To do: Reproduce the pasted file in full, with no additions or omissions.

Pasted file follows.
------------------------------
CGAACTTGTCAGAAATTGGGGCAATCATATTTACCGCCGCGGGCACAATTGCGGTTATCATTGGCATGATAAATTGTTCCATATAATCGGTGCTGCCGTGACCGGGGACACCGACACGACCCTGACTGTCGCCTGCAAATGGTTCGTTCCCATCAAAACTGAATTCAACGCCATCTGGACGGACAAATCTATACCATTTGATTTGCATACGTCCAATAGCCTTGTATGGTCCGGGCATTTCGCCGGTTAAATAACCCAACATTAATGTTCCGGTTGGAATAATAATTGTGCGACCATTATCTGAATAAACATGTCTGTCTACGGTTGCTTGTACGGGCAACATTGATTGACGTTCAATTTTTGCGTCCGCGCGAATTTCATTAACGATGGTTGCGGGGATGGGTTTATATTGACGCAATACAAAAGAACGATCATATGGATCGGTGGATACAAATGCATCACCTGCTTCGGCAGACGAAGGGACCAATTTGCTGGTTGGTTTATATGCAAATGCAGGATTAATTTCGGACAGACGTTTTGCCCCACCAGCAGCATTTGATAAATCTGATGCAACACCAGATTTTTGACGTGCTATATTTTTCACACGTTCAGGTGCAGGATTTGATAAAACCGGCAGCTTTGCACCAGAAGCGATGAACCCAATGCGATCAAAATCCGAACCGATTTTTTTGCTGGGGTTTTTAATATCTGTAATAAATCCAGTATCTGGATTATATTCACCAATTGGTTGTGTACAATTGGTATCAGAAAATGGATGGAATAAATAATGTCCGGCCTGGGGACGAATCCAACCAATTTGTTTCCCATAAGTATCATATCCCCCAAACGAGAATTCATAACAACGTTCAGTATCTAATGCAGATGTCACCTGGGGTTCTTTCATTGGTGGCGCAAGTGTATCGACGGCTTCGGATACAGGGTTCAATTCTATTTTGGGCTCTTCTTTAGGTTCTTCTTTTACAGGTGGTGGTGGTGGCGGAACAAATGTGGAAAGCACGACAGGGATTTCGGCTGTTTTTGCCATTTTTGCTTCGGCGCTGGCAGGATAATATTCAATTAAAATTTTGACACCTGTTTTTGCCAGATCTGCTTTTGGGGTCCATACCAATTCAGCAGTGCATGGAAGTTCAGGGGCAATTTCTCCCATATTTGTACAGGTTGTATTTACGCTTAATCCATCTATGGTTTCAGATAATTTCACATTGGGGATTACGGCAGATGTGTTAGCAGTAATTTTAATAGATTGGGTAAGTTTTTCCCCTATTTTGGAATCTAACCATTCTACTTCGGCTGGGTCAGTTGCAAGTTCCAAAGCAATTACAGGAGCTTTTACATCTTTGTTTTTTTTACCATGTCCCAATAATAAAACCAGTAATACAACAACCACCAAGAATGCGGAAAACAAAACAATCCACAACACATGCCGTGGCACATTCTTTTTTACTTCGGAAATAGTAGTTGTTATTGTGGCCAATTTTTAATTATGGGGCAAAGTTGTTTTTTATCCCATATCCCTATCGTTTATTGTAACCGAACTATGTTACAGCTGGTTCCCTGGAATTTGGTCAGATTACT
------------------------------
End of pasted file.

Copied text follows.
CGAACTTGTCAGAAATTGGGGCAATCATATTTACCGCCGCGGGCACAATTGCGGTTATCATTGGCATGATAAATTGTTCCATATAATCGGTGCTGCCGTGACCGGGGACACCGACACGACCCTGACTGTCGCCTGCAAATGGTTCGTTCCCATCAAAACTGAATTCAACGCCATCTGGACGGACAAATCTATACCATTTGATTTGCATACGTCCAATAGCCTTGTATGGTCCGGGCATTTCGCCGGTTAAATAACCCAACATTAATGTTCCGGTTGGAATAATAATTGTGCGACCATTATCTGAATAAACATGTCTGTCTACGGTTGCTTGTACGGGCAACATTGATTGACGTTCAATTTTTGCGTCCGCGCGAATTTCATTAACGATGGTTGCGGGGATGGGTTTATATTGACGCAATACAAAAGAACGATCATATGGATCGGTGGATACAAATGCATCACCTGCTTCGGCAGACGAAGGGACCAATTTGCTGGTTGGTTTATATGCAAATGCAGGATTAATTTCGGACAGACGTTTTGCCCCACCAGCAGCATTTGATAAATCTGATGCAACACCAGATTTTTGACGTGCTATATTTTTCACACGTTCAGGTGCAGGATTTGATAAAACCGGCAGCTTTGCACCAGAAGCGATGAACCCAATGCGATCAAAATCCGAACCGATTTTTTTGCTGGGGTTTTTAATATCTGTAATAAATCCAGTATCTGGATTATATTCACCAATTGGTTGTGTACAATTGGTATCAGAAAATGGATGGAATAAATAATGTCCGGCCTGGGGACGAATCCAACCAATTTGTTTCCCATAAGTATCATATCCCCCAAACGAGAATTCATAACAACGTTCAGTATCTAATGCAGATGTCACCTGGGGTTCTTTCATTGGTGGCGCAAGTGTATCGACGGCTTCGGATACAGGGTTCAATTCTATTTTGGGCTCTTCTTTAGGTTCTTCTTTTACAGGTGGTGGTGGTGGCGGAACAAATGTGGAAAGCACGACAGGGATTTCGGCTGTTTTTGCCATTTTTGCTTCGGCGCTGGCAGGATAATATTCAATTAAAATTTTGACACCTGTTTTTGCCAGATCTGCTTTTGGGGTCCATACCAATTCAGCAGTGCATGGAAGTTCAGGGGCAATTTCTCCCATATTTGTACAGGTTGTATTTACGCTTAATCCATCTATGGTTTCAGATAATTTCACATTGGGGATTACGGCAGATGTGTTAGCAGTAATTTTAATAGATTGGGTAAGTTTTTCCCCTATTTTGGAATCTAACCATTCTACTTCGGCTGGGTCAGTTGCAAGTTCCAAAGCAATTACAGGAGCTTTTACATCTTTGTTTTTTTTACCATGTCCCAATAATAAAACCAGTAATACAACAACCACCAAGAATGCGGAAAACAAAACAATCCACAACACATGCCGTGGCACATTCTTTTTTACTTCGGAAATAGTAGTTGTTATTGTGGCCAATTTTTAATTATGGGGCAAAGTTGTTTTTTATCCCATATCCCTATCGTTTATTGTAACCGAACTATGTTACAGCTGGTTCCCTGGAATTTGGTCAGATTACT